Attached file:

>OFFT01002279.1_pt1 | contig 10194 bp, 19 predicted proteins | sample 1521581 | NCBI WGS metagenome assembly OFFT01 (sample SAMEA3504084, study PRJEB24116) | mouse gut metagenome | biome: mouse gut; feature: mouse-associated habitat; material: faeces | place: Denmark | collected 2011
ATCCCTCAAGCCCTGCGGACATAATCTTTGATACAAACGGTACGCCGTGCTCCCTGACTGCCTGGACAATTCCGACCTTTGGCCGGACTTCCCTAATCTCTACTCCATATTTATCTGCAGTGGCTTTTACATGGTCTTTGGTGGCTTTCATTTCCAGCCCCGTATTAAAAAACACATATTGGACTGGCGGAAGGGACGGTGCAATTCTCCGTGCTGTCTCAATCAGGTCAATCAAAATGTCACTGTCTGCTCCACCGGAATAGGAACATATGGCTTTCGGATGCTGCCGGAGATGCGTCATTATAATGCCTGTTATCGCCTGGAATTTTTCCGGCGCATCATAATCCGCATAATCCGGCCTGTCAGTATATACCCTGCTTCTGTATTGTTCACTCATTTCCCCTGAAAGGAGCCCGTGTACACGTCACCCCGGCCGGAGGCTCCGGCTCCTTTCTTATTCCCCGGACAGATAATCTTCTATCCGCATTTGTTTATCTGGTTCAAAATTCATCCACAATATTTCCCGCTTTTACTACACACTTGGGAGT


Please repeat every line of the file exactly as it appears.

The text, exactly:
>OFFT01002279.1_pt1 | contig 10194 bp, 19 predicted proteins | sample 1521581 | NCBI WGS metagenome assembly OFFT01 (sample SAMEA3504084, study PRJEB24116) | mouse gut metagenome | biome: mouse gut; feature: mouse-associated habitat; material: faeces | place: Denmark | collected 2011
ATCCCTCAAGCCCTGCGGACATAATCTTTGATACAAACGGTACGCCGTGCTCCCTGACTGCCTGGACAATTCCGACCTTTGGCCGGACTTCCCTAATCTCTACTCCATATTTATCTGCAGTGGCTTTTACATGGTCTTTGGTGGCTTTCATTTCCAGCCCCGTATTAAAAAACACATATTGGACTGGCGGAAGGGACGGTGCAATTCTCCGTGCTGTCTCAATCAGGTCAATCAAAATGTCACTGTCTGCTCCACCGGAATAGGAACATATGGCTTTCGGATGCTGCCGGAGATGCGTCATTATAATGCCTGTTATCGCCTGGAATTTTTCCGGCGCATCATAATCCGCATAATCCGGCCTGTCAGTATATACCCTGCTTCTGTATTGTTCACTCATTTCCCCTGAAAGGAGCCCGTGTACACGTCACCCCGGCCGGAGGCTCCGGCTCCTTTCTTATTCCCCGGACAGATAATCTTCTATCCGCATTTGTTTATCTGGTTCAAAATTCATCCACAATATTTCCCGCTTTTACTACACACTTGGGAGT